No one offering either a suggestion or an objection, we four again entered our cab. It was quite noticeable now that the visit had shaken Paula Lowe, but Kennedy still studiously refrained from questioning her, trusting that what she had seen and heard, especially Burke’s report as to Baron Kreiger, would have its effect.
Like everyone visiting Craig’s laboratory for the first time, Miss Lowe seemed to feel the spell of the innumerable strange and uncanny instruments which he had gathered about him in his scientific warfare against crime. I could see that she was becoming more and more nervous, perhaps fearing even that in some incomprehensible way he might read her own thoughts. Yet one thing I did not detect. She showed no disposition to turn back on the course on which she had entered by coming to us in the first place.
Kennedy was quickly and deftly testing the stub of the little thin, gold-tipped cigarette.
“Excessive smoking,” he remarked casually, “causes neuroses of the heart and tobacco has a specific affinity for the coronary arteries as well as a tremendous effect on the vagus nerve. But I don’t think this was any ordinary smoke.”
He had finished his tests and a quiet smile of satisfaction flitted momentarily over his face. We had been watching him anxiously, wondering what he had found.
As he looked up he remarked to us, with his eyes fixed on Miss Lowe, “That was a ladies’ cigarette. Did you notice the size? There has been a woman in this case—presumably.”
The girl, suddenly transformed by the rapid-fire succession of discoveries, stood before us like a specter.
“The ‘Group,’ as anarchists call it,” pursued Craig, “is the loosest sort of organization conceivable, I believe, with no set membership, no officers, no laws—just a place of meeting with no fixity, where the comrades get together. Could you get us into the inner circle, Miss Lowe?”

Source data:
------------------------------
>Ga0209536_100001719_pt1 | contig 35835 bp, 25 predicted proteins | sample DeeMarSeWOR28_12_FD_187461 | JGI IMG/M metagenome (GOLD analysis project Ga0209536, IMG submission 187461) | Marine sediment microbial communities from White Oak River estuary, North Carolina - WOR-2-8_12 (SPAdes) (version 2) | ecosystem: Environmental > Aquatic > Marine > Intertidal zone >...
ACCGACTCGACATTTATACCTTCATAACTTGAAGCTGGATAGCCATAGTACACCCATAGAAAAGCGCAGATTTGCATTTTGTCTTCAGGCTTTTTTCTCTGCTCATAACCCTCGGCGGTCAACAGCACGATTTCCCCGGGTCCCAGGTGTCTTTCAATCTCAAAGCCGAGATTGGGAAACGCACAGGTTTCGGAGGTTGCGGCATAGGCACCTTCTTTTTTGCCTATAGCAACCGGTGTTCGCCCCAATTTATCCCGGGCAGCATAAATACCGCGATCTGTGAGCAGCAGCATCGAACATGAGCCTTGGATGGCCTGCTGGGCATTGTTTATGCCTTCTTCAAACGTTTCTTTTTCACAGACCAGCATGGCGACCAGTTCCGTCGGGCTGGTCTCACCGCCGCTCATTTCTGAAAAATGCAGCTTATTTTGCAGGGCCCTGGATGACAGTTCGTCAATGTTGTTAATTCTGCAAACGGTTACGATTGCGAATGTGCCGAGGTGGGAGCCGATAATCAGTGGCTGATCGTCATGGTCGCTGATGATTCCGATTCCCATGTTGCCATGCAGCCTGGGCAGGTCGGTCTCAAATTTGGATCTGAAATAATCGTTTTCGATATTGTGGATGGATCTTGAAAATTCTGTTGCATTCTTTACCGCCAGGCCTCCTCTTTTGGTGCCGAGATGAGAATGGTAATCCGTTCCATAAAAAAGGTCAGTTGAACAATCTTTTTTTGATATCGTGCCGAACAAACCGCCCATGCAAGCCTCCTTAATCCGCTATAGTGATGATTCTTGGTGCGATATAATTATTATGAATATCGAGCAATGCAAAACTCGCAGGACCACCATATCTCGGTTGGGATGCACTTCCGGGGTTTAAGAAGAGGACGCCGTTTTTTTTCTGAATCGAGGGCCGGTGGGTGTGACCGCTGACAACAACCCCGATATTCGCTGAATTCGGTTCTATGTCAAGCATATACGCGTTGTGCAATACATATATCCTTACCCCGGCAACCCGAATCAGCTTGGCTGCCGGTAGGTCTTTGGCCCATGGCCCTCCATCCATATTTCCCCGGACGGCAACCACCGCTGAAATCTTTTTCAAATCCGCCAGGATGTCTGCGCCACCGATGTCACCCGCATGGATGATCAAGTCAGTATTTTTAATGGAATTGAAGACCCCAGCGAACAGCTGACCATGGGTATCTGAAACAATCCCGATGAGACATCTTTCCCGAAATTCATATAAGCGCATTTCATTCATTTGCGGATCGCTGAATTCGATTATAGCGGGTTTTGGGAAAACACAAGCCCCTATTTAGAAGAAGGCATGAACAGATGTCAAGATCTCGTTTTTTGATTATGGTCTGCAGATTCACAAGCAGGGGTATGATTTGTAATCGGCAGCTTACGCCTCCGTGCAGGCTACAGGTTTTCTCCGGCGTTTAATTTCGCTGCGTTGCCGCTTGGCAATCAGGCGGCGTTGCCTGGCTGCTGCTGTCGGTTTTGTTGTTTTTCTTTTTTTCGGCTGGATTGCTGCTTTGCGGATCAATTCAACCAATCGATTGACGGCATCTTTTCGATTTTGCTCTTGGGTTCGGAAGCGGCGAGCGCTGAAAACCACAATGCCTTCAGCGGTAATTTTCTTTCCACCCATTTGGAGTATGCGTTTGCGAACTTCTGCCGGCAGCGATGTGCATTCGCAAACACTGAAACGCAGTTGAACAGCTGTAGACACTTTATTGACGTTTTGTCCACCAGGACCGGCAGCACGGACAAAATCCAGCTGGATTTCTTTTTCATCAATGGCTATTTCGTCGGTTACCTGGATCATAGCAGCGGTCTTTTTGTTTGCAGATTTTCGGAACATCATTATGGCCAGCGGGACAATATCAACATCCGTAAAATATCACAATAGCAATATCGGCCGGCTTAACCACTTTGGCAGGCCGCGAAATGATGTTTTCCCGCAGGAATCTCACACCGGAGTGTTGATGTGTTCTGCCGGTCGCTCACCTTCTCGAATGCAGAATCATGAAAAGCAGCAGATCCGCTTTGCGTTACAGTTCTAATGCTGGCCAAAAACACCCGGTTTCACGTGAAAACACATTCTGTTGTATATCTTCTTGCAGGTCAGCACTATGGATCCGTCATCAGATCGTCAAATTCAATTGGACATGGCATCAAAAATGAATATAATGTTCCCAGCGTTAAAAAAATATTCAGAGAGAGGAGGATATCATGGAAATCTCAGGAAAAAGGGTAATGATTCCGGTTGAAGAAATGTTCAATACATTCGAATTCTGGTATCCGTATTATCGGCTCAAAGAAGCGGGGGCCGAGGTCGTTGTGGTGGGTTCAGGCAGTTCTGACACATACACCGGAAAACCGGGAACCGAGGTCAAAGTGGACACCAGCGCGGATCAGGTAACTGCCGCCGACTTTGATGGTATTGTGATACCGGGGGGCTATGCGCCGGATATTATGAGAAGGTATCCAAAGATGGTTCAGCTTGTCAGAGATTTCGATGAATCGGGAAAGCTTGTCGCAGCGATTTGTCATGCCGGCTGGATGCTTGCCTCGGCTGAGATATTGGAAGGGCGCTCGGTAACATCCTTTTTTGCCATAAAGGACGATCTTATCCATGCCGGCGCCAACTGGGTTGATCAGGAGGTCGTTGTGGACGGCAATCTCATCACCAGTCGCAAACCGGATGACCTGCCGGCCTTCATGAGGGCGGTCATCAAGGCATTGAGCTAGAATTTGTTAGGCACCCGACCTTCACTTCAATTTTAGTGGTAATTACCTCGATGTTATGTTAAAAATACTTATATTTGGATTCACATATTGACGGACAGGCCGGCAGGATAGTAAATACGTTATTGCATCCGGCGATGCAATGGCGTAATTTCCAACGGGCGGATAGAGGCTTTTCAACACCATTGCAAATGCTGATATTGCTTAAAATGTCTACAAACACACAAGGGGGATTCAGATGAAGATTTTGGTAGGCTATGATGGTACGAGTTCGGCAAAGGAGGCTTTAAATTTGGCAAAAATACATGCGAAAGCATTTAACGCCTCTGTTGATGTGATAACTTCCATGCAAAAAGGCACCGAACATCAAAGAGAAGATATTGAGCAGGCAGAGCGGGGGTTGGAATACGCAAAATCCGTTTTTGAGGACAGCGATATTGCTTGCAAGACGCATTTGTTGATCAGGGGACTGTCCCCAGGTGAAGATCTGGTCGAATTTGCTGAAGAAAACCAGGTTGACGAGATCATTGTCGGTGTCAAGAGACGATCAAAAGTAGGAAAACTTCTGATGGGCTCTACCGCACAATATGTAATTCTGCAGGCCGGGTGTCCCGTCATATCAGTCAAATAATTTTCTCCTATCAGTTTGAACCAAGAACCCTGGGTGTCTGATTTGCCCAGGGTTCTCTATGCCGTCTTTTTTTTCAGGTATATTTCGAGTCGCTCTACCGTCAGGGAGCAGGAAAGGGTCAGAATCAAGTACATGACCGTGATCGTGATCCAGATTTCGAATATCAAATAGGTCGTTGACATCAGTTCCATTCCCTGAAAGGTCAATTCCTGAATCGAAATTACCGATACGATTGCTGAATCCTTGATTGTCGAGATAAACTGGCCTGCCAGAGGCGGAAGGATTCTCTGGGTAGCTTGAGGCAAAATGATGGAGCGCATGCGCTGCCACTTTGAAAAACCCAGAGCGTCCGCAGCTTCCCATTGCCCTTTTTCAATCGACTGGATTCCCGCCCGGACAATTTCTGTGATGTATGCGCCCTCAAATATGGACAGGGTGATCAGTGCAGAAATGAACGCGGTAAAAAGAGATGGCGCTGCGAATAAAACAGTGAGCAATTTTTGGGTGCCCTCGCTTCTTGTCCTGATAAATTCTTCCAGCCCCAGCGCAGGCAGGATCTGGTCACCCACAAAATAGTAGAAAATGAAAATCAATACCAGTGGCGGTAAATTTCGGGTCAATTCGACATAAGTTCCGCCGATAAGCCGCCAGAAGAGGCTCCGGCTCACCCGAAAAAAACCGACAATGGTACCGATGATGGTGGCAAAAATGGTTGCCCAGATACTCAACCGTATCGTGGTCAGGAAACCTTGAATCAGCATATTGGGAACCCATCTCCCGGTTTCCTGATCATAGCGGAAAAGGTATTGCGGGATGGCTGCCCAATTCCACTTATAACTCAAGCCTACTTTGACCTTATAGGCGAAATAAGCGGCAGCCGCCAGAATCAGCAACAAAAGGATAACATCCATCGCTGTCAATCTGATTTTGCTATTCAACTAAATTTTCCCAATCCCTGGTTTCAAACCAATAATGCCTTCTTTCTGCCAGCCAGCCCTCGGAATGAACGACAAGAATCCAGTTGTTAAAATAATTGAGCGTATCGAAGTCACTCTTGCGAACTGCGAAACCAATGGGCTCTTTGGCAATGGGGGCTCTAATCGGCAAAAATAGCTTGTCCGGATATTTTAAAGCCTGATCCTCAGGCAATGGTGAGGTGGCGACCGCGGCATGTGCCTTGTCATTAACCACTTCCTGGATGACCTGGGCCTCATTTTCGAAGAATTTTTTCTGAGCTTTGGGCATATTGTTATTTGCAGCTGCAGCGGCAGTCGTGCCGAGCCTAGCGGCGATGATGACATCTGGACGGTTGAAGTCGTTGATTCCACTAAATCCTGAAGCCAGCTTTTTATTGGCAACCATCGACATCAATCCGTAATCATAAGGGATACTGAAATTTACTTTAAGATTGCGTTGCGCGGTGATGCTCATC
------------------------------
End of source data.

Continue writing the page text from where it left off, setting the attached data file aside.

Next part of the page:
Her only answer was a little suppressed scream. Kennedy had asked the question merely for its effect, for it was only too evident that there was no time, even if she could have managed it, for us to play the “stool pigeon.”
Kennedy, who had been clearing up the materials he had used in the analysis of the cigarette, wheeled about suddenly. “Where is the headquarters of the inner circle?” he shot out.
Miss Lowe hesitated. That had evidently been one of the things she had determined not to divulge.
“Tell me,” insisted Kennedy. “You must!”
If it had been Burke’s bulldozing she would never have yielded. But as she looked into Kennedy’s eyes she read there that he had long since fathomed the secret of her wildly beating heart, that if she would accomplish the purpose of saving the Baron she must stop at nothing.
“At—Maplehurst,” she answered in a low tone, dropping her eyes from his penetrating gaze, “Professor Annenberg’s home—out on Long Island.”